|You can get a jump on Homer Bailey, but not on Father Time|
Of course, this overlooks the fact that even when the team was at full strength, it wasn't that good, that considering the respective age, fragility and play style of its members the next time all these guys are likely to be healthy and on the field together is at an Old Timers' Day game, and that they're about as likely to make a run as Wile E. Coyote is to be dining on roadrunner l'orange tomorrow night. Any reasonably objective observer of the on-field product at Citizens' Bank Park these days is going to come to the inescapable conclusion that this team is simply not good enough. It's too old, it plays defense too poorly, and its big hitters largely don't hit big any more. The guy who's stuck in an 0-20 slump with 11 Ks is not the Ryan Howard of 2008. The game but gimpy second baseman who's always one checked swing away from a DL stint is not the Chase Utley of 2009. The Chooch Ruiz we've got now is pretty much the same Chooch Ruiz we had back in the day, but to be fair, he wasn't that good then. You get the idea. This team is old, expensive, and not going anywhere, and the longer Amaro waits, the greater a chance there is that Utley's going to sproinglocate his oblique frammistat, or that Crystal Papsy is going to blow another couple of games, and that all their trade value is going to evaporate.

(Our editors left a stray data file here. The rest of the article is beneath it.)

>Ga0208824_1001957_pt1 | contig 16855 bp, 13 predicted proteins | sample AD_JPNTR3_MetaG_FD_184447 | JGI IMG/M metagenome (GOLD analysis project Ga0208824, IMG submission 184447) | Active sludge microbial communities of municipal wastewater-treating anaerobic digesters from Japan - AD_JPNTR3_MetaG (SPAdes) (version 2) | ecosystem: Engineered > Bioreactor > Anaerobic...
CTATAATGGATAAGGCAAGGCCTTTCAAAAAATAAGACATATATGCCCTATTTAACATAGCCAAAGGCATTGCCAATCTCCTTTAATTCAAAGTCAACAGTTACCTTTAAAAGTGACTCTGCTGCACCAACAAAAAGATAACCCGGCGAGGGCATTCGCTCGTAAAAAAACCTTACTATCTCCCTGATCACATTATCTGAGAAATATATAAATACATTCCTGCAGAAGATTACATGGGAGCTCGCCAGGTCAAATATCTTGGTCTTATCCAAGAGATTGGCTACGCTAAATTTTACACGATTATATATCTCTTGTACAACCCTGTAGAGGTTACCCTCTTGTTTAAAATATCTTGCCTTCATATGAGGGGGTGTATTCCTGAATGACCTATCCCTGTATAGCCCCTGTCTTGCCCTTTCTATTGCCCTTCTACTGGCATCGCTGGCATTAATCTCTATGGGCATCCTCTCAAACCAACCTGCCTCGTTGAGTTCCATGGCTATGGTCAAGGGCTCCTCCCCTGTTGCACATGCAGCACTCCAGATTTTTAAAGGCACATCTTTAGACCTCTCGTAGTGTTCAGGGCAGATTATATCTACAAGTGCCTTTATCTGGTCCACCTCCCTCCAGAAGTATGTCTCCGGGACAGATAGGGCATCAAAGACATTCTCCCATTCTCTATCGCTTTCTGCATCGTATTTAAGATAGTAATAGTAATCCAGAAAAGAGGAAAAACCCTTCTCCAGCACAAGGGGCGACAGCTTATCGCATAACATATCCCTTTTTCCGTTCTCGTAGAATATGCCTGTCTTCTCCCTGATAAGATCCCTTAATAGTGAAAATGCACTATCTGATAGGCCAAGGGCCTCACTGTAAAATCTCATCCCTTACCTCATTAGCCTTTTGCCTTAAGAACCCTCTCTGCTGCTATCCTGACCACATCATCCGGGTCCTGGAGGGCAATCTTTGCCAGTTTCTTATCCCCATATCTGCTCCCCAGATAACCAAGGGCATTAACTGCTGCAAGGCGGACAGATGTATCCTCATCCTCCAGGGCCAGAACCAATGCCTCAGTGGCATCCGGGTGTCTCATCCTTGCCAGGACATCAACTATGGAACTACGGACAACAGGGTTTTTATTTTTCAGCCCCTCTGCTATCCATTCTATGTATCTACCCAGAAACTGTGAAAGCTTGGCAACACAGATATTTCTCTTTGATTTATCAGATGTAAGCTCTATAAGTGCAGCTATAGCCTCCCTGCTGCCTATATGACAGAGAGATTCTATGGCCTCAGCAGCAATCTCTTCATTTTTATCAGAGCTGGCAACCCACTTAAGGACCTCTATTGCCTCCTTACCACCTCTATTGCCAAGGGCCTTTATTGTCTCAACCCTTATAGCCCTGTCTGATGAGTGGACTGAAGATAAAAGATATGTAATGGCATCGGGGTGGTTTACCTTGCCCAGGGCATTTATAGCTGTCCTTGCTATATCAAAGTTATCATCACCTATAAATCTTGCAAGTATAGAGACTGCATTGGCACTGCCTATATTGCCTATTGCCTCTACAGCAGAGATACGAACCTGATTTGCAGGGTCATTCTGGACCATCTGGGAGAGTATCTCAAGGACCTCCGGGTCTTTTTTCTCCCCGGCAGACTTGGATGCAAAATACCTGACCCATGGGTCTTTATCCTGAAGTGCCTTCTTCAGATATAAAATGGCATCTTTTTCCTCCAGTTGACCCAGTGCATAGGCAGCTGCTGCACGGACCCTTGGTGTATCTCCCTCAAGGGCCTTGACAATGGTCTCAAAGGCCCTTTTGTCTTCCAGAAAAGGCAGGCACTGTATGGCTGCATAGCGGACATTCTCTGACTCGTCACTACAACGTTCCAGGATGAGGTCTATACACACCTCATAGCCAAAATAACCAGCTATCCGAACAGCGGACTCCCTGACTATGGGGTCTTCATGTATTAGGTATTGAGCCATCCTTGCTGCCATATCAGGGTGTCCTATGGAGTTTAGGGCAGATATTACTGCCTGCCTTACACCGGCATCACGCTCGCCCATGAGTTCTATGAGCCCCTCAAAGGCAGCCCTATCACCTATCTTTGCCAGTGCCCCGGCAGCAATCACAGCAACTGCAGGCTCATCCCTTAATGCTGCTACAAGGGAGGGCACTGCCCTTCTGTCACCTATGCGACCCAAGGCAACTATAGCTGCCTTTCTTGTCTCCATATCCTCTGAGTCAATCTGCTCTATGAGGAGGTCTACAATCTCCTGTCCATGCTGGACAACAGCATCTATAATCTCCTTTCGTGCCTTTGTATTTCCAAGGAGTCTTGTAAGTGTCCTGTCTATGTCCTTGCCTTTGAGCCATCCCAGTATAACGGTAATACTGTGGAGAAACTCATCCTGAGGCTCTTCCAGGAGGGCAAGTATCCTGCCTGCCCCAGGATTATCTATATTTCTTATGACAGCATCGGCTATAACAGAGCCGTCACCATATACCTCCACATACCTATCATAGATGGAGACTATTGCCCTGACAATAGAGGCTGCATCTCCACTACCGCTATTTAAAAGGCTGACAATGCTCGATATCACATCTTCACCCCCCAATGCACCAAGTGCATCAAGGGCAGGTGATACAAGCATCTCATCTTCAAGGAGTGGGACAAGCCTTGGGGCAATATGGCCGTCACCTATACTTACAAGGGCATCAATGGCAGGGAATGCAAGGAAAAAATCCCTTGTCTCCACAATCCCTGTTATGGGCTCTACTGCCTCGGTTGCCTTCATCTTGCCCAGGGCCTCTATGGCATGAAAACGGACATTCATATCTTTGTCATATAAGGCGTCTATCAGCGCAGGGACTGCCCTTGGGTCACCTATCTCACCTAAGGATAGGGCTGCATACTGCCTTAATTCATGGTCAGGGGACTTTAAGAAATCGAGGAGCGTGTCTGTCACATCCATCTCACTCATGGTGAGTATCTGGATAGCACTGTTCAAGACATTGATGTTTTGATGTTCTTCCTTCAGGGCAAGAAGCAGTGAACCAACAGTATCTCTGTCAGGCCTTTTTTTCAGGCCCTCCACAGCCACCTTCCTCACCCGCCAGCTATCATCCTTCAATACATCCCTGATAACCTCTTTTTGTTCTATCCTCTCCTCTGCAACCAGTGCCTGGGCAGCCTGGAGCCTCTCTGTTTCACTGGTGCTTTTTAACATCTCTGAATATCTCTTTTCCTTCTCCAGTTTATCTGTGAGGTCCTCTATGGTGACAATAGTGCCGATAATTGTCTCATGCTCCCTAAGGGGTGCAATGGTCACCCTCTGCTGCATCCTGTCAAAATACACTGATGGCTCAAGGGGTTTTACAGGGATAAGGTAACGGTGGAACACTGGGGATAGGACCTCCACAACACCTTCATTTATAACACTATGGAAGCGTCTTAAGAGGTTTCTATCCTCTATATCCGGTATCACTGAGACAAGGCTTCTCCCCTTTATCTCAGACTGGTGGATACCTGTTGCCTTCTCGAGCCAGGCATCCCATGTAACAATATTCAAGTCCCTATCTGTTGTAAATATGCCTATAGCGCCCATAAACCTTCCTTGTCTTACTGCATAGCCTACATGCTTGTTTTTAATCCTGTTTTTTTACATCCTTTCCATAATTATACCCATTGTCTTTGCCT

So, for the love of God, RAJ, if anyone offers you ANYTHING for the lifelike Michael Young statue out at third base, take it. Get something back. live with a year or two of Cody Asche, and help your pitchers stop dreading ground balls to the left side. If someone offers something for Papelbon, grab it, because the last thing a team going in reverse needs is an expensive (and mouthy) closer. Even if someone offers something for Chase Utley - I know, I know, lifelong Phillie and all that, but still - grab it. Because this team is going nowhere and the farm system is bare, and clinging to the fantasy that these are still the same guys who beat the Rays in the 2008 is just going to make things worse.
Across the street, at the Wells Fargo Center, there's a GM who gets it. Sixers general manager Sam Hinkle took a look at his conference and saw LeBron and Carmelo and D-Rose. He looked at his roster and saw Jrue Holiday and Thaddeus Young and Spencer Hawes. And he sensibly decided that this team was going nowhere, and he razed it to the foundations. Because that was the only way the Sixers were ever going to get better, to get out of the cycle of slapping one more repair on the aging sedan because the price tag on a new ride is too scary.
Amaro hasn't come to grips with that lesson yet. And yes, it's easier to clean house when you're talking guys who haven't won anything as opposed to MVPs and World Series winners and guys who have a palpable and important history with the team. But it's a question of degree, not kind, and until Amaro figures that out, the Phillies are never seeing daylight again.